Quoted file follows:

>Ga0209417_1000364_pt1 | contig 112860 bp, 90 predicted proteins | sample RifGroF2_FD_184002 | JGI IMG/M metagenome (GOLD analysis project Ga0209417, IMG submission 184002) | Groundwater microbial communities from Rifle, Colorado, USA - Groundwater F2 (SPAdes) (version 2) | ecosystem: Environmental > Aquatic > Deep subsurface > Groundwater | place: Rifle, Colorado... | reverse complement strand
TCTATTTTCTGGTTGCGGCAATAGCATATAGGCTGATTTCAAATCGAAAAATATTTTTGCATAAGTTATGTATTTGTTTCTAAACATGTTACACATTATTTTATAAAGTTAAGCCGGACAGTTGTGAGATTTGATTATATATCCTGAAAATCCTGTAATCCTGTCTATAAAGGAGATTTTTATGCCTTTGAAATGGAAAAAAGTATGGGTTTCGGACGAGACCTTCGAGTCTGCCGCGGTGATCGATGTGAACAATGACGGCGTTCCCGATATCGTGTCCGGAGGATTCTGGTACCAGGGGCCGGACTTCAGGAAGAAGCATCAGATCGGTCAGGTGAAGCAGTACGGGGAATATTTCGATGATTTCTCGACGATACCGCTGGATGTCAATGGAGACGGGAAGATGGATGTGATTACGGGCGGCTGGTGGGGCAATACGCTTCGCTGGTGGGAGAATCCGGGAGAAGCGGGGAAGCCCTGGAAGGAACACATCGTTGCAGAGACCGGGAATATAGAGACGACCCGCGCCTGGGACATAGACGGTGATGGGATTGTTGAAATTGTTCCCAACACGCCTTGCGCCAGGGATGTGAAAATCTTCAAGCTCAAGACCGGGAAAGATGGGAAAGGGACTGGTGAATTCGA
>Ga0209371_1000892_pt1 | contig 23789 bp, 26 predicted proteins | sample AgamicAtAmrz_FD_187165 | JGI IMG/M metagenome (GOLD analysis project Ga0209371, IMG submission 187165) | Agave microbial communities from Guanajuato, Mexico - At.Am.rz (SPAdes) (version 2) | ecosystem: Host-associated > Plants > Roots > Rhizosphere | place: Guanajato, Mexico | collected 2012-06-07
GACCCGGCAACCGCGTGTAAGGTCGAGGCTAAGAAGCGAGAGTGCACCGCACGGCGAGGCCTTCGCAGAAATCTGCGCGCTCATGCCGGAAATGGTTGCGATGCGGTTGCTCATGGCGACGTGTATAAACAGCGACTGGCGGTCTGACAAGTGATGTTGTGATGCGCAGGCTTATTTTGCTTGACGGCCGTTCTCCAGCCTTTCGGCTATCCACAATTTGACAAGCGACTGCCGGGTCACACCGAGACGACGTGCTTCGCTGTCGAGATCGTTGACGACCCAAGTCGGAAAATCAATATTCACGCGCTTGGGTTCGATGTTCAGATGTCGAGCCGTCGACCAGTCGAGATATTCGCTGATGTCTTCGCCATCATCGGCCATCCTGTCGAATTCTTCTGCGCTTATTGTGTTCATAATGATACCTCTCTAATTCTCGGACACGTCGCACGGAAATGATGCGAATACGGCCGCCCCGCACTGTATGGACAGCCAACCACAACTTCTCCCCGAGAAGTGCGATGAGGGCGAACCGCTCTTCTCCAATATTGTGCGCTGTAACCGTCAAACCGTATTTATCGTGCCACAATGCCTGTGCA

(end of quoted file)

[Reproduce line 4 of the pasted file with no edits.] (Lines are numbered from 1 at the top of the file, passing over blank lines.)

GACCCGGCAACCGCGTGTAAGGTCGAGGCTAAGAAGCGAGAGTGCACCGCACGGCGAGGCCTTCGCAGAAATCTGCGCGCTCATGCCGGAAATGGTTGCGATGCGGTTGCTCATGGCGACGTGTATAAACAGCGACTGGCGGTCTGACAAGTGATGTTGTGATGCGCAGGCTTATTTTGCTTGACGGCCGTTCTCCAGCCTTTCGGCTATCCACAATTTGACAAGCGACTGCCGGGTCACACCGAGACGACGTGCTTCGCTGTCGAGATCGTTGACGACCCAAGTCGGAAAATCAATATTCACGCGCTTGGGTTCGATGTTCAGATGTCGAGCCGTCGACCAGTCGAGATATTCGCTGATGTCTTCGCCATCATCGGCCATCCTGTCGAATTCTTCTGCGCTTATTGTGTTCATAATGATACCTCTCTAATTCTCGGACACGTCGCACGGAAATGATGCGAATACGGCCGCCCCGCACTGTATGGACAGCCAACCACAACTTCTCCCCGAGAAGTGCGATGAGGGCGAACCGCTCTTCTCCAATATTGTGCGCTGTAACCGTCAAACCGTATTTATCGTGCCACAATGCCTGTGCA